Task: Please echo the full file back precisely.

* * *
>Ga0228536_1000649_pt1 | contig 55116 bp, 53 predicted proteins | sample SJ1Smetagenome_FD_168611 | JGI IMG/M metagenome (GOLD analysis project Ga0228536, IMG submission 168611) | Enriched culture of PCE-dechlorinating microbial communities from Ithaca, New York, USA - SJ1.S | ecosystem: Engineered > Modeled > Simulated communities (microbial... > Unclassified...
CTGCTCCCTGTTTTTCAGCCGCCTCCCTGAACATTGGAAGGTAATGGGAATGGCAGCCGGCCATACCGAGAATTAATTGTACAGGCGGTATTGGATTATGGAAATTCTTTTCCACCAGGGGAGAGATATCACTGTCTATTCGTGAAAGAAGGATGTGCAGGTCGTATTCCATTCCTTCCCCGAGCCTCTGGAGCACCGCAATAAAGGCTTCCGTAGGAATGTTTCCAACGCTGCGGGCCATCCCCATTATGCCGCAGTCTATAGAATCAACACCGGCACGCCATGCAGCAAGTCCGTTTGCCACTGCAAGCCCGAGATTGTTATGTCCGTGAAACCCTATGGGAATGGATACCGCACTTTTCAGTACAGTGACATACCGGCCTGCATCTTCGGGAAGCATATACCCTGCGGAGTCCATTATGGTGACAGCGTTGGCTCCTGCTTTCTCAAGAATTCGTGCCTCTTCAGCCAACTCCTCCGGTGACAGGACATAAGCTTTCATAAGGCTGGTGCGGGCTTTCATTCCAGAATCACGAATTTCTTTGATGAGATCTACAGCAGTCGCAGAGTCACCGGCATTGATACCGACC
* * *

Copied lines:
>Ga0228536_1000649_pt1 | contig 55116 bp, 53 predicted proteins | sample SJ1Smetagenome_FD_168611 | JGI IMG/M metagenome (GOLD analysis project Ga0228536, IMG submission 168611) | Enriched culture of PCE-dechlorinating microbial communities from Ithaca, New York, USA - SJ1.S | ecosystem: Engineered > Modeled > Simulated communities (microbial... > Unclassified...
CTGCTCCCTGTTTTTCAGCCGCCTCCCTGAACATTGGAAGGTAATGGGAATGGCAGCCGGCCATACCGAGAATTAATTGTACAGGCGGTATTGGATTATGGAAATTCTTTTCCACCAGGGGAGAGATATCACTGTCTATTCGTGAAAGAAGGATGTGCAGGTCGTATTCCATTCCTTCCCCGAGCCTCTGGAGCACCGCAATAAAGGCTTCCGTAGGAATGTTTCCAACGCTGCGGGCCATCCCCATTATGCCGCAGTCTATAGAATCAACACCGGCACGCCATGCAGCAAGTCCGTTTGCCACTGCAAGCCCGAGATTGTTATGTCCGTGAAACCCTATGGGAATGGATACCGCACTTTTCAGTACAGTGACATACCGGCCTGCATCTTCGGGAAGCATATACCCTGCGGAGTCCATTATGGTGACAGCGTTGGCTCCTGCTTTCTCAAGAATTCGTGCCTCTTCAGCCAACTCCTCCGGTGACAGGACATAAGCTTTCATAAGGCTGGTGCGGGCTTTCATTCCAGAATCACGAATTTCTTTGATGAGATCTACAGCAGTCGCAGAGTCACCGGCATTGATACCGACC